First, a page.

The Crowning with Thorns, Michelangelo Merisi [Caravaggio] (1571–1610), c.1605; Kunsthistorisches Museum, Vienna

Fr Neil’s homily for the Sixteenth Sunday after Trinity, 19 September 2021

In our first reading, the ungodly lay plans to taunt and torture the righteous man. Why? Because his righteousness shines a light on their hypocrisy and ungodly way of life. It’s hard to live with your own self deception when someone else by their own manner of living uncovers our corrupt desires. Instinctively we seek to hide in the shadows, just as Adam hid from God in the garden of Eden for fear that his shame might be revealed. If righteousness and holiness does not move us to a healthy ambition for the things of God, then we will — in turn — be repelled by it and seek to do away with it.

Evil takes on a sneering accusative tone: “Let us see if his words are true, and let us test what will happen at the end of his life; for if the righteous man is God’s son, he will help him, and will deliver him from the hand of his adversaries.”¹

It is chilling how these words from Wisdom foreshadow the events of our Lord’s passion as told in Luke:

but the rulers scoffed at him, saying, “He saved others; let him save himself, if he is the Christ of God, his Chosen One!²

The ungodly in the book of Wisdom are almost certainly the ‘great and the good,’ and not your average run-of-the-mill low-life. One has only to reflect for a moment on the scandalous events of Cardinal Pell’s imprisonment to perhaps get a picture of what type of people these are.

It should be no great surprise why Christ was more readily welcome and accepted by the ‘sinners’ rather than the religious. A known sinner has nothing to hide but is completely aware of his need for salvation. Barring a few exceptions, when celebrating mass in the local prison it was marked by a greater silent reverence and respect than what you might experience in many local parish churches. One of the reasons for this was that there was no pretence of holiness — those there were criminals, in need of God’s forgiveness and they knew it.

Christ angered so many of the ‘religious’ because he saw past their ‘public face’ to uncover a heart ruled by the passions of ambition and power, a heart that was in as much need of salvation as the more obvious public ‘sinner’.

James in our second reading speaks about this internal jealousy and selfish ambition as the reason for the disordered wrangling within the community. There is conflict within the person who complains that God is not answering their prayers, and among other members of the community driven by the uncontrolled passions for honour and vainglory. The disorder within the community reveals for some that their desire is not for God’s way but man’s.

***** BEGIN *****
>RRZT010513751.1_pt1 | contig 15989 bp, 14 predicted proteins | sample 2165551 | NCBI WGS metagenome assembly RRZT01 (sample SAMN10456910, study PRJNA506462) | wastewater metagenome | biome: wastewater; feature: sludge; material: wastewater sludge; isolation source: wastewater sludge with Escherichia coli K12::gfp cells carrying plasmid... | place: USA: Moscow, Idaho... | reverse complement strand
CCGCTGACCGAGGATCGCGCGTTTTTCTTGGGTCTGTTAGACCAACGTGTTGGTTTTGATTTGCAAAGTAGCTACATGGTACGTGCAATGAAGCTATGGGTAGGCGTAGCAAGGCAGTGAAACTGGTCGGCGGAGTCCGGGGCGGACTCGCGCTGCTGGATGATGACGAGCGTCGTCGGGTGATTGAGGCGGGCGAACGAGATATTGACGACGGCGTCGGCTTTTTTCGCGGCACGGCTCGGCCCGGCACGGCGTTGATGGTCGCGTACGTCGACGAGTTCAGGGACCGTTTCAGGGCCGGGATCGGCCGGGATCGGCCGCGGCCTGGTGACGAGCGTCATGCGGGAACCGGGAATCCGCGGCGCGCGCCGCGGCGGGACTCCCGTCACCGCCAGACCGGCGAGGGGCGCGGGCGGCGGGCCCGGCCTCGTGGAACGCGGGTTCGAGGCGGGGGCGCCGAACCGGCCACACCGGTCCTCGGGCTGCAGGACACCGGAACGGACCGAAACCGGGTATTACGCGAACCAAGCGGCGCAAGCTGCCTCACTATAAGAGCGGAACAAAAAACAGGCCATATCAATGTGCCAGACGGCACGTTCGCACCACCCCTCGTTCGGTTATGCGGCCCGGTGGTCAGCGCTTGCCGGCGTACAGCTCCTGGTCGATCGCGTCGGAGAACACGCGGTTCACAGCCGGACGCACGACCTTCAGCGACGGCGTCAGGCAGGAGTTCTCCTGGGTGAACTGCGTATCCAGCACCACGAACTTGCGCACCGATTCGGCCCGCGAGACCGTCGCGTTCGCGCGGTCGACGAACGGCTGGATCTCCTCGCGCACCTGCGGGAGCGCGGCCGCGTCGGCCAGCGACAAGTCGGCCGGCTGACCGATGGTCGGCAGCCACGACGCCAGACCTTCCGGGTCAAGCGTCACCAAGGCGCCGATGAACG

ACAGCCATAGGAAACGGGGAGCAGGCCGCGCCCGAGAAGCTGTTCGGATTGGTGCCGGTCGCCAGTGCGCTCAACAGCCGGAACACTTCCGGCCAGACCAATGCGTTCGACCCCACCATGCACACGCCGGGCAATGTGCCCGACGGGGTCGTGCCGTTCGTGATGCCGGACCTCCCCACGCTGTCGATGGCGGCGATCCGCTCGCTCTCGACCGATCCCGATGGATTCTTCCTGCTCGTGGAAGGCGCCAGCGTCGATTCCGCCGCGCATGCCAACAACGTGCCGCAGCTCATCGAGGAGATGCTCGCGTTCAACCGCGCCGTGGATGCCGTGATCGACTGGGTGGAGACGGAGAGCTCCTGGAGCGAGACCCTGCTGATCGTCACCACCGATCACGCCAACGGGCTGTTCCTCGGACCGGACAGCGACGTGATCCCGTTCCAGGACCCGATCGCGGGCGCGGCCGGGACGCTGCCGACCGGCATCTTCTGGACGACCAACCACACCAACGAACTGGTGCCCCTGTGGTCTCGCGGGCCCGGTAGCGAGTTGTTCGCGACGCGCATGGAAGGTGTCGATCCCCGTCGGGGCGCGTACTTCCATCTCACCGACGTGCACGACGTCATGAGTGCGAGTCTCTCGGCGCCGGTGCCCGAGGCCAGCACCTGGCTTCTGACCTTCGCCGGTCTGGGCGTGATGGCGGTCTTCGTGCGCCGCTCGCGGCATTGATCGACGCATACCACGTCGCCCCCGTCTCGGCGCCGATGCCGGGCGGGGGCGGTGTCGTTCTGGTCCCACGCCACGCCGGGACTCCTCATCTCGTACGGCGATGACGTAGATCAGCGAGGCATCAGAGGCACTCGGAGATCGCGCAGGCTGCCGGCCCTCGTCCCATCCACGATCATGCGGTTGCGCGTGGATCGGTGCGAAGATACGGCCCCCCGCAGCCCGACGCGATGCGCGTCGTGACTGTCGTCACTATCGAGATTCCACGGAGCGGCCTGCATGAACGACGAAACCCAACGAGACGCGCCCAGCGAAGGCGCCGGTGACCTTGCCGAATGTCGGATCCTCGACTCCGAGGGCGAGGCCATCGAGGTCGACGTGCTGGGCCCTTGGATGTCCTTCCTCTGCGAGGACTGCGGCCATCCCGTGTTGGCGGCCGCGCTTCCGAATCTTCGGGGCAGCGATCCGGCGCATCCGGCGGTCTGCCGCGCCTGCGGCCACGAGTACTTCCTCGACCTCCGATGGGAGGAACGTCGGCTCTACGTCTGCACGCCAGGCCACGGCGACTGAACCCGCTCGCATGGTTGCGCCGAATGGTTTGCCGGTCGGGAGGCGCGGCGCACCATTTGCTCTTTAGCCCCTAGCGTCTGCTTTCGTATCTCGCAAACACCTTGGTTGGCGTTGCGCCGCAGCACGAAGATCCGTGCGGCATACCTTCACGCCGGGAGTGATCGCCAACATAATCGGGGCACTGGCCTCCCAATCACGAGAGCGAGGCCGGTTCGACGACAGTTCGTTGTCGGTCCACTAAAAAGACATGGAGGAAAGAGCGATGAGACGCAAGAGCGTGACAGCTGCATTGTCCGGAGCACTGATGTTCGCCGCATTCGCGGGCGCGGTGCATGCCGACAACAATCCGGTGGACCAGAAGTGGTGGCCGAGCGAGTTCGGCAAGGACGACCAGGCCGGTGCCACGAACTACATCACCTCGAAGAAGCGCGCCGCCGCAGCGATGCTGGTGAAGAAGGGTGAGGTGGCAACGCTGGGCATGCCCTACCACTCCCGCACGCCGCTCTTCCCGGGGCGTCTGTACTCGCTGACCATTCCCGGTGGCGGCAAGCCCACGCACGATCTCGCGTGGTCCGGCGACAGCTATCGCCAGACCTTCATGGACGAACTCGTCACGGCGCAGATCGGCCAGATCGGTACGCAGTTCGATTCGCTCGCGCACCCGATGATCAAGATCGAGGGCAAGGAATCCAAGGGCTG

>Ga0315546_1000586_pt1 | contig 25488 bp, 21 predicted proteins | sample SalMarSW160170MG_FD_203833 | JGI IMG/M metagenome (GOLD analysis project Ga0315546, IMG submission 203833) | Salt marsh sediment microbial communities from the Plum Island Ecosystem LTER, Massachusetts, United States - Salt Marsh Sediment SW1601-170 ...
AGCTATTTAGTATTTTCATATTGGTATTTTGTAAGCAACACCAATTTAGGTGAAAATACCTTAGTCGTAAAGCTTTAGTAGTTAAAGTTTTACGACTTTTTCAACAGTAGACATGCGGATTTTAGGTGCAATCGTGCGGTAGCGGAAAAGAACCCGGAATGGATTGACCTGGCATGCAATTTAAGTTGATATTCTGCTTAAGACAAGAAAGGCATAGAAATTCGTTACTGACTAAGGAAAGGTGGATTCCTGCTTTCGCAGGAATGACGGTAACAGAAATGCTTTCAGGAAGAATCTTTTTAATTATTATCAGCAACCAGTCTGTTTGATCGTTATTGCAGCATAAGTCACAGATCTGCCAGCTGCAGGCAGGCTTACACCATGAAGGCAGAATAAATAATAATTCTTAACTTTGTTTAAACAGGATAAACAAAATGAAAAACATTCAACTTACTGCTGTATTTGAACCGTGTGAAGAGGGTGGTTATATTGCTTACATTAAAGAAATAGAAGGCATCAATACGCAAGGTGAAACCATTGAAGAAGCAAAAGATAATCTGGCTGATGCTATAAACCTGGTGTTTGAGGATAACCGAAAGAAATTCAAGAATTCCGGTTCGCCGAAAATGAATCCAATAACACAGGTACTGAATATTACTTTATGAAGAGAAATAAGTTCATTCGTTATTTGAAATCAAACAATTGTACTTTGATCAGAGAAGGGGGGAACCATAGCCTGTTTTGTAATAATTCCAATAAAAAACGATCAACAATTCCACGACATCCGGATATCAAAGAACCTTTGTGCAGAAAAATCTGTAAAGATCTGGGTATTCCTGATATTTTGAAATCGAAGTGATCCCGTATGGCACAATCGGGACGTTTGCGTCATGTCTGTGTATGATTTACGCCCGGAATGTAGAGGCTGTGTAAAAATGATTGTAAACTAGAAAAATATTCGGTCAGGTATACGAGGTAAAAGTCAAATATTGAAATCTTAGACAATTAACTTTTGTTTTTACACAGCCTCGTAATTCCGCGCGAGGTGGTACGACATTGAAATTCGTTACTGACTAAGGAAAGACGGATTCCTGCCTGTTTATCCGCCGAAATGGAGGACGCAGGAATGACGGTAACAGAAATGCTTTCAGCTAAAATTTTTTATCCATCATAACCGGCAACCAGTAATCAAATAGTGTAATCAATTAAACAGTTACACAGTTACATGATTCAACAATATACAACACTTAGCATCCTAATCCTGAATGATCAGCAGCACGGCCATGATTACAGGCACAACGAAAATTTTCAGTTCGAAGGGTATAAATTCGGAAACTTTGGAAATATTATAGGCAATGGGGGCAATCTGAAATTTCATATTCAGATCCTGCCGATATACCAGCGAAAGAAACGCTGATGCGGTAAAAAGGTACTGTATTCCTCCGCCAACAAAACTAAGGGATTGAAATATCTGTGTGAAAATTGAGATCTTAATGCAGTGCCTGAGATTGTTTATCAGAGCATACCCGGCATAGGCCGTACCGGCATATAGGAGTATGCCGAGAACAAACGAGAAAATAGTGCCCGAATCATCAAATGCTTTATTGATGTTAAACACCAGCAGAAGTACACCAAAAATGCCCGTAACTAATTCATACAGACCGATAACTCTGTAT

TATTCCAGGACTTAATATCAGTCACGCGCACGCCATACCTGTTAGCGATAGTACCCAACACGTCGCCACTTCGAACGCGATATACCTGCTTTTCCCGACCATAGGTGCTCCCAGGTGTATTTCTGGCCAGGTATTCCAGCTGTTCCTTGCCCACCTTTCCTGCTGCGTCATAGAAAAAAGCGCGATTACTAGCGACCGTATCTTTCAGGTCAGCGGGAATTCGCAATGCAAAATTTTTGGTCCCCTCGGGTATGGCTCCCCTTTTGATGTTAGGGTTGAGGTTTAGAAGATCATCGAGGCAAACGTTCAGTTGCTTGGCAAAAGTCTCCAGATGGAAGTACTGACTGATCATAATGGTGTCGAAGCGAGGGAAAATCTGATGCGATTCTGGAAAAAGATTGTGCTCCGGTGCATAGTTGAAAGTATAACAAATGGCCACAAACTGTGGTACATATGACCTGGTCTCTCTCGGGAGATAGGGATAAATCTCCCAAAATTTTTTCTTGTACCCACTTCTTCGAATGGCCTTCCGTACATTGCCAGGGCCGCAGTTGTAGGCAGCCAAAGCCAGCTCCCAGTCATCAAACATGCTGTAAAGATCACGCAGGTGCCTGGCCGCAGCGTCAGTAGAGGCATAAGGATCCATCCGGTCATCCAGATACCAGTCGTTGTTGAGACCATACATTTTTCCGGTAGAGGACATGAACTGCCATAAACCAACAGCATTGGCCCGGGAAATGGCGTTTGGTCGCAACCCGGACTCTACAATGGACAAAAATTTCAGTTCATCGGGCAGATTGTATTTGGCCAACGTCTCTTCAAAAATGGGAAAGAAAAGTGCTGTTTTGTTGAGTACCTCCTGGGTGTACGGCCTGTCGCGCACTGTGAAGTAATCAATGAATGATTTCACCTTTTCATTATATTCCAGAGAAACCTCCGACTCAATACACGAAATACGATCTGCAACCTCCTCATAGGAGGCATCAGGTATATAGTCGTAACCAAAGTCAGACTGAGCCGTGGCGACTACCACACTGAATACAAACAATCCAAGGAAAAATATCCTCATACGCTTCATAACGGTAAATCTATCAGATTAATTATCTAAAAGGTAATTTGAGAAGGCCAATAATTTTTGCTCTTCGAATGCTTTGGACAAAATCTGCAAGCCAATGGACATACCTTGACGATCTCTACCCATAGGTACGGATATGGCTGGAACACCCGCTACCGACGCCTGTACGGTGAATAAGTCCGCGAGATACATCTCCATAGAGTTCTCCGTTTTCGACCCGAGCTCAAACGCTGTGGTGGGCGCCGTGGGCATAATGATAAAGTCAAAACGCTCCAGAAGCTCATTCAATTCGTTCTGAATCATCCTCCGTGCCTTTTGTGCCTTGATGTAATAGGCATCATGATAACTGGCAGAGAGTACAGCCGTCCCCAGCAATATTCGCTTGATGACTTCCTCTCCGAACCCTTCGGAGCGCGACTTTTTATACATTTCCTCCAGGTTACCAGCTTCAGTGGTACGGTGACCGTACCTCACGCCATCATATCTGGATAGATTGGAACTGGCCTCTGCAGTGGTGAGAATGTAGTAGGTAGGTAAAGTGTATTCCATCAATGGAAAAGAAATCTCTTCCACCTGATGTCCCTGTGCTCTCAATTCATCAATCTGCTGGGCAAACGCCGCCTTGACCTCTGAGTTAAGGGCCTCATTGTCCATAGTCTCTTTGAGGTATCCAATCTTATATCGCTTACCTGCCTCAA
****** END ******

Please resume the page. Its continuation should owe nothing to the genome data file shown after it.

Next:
James goes on to speak of

the wisdom from above is first pure, then peaceable, gentle, open to reason, full of mercy and good fruits, without uncertainty or insincerity.³

In the Gospel today, our Lord continues to try and teach his disciples about his forthcoming passion. In so doing he is revealing that the way of divine wisdom and life is found through humility. Christ is both Son of God and Son of Man, yet in an act of humility he is willing to embrace the cross. To be schooled in wisdom presupposes an element of humility in a willingness to acknowledge we have much to learn and are not in control of everything. If we are aware of our need to sit at the feet of teachers and scholars, how much more should we be open to hearing the wisdom of God’s Word, who created the universe and holds all thing together in his being?

Our Lord becomes aware that the disciples were just not ‘getting it.’ This talk of Christ’s death only fuelled the worldly desires within them as they began to argue among themselves about who was the greatest and would rightly take leadership once Christ had died.

To reinforce the message of the cross, the way to life and glory in the kingdom of God is through humility. The cross reveals that the Son of Man, the Christ, willingly became a servant, embracing death, so that life might be available for all who call upon him.

And he sat down and called the Twelve and he said to them, “If any one would be first, he must be last of all and servant of all.” And he took a child, and put him in the midst of them; and taking him in his arms, he said to them. “Whoever receives one such child in my name receives me; and whoever receives me, receives not me but him who sent me.”⁴

In worldly terms the child was a symbol of the powerless, who had no influence and could court no power for any ambitions they might have of being recognised and be honoured by others.

It is indeed in the serving, accepting and associating with the seemingly powerless that we encounter the living God, for we imitate Christ himself who came not to be served but to serve and give his life as a ransom for many.⁵

¹ Wisdom 2:17
² Luke 23:35
³ James 3:17
⁴ Mark 9:35–37
⁵ Cf Mark 10:45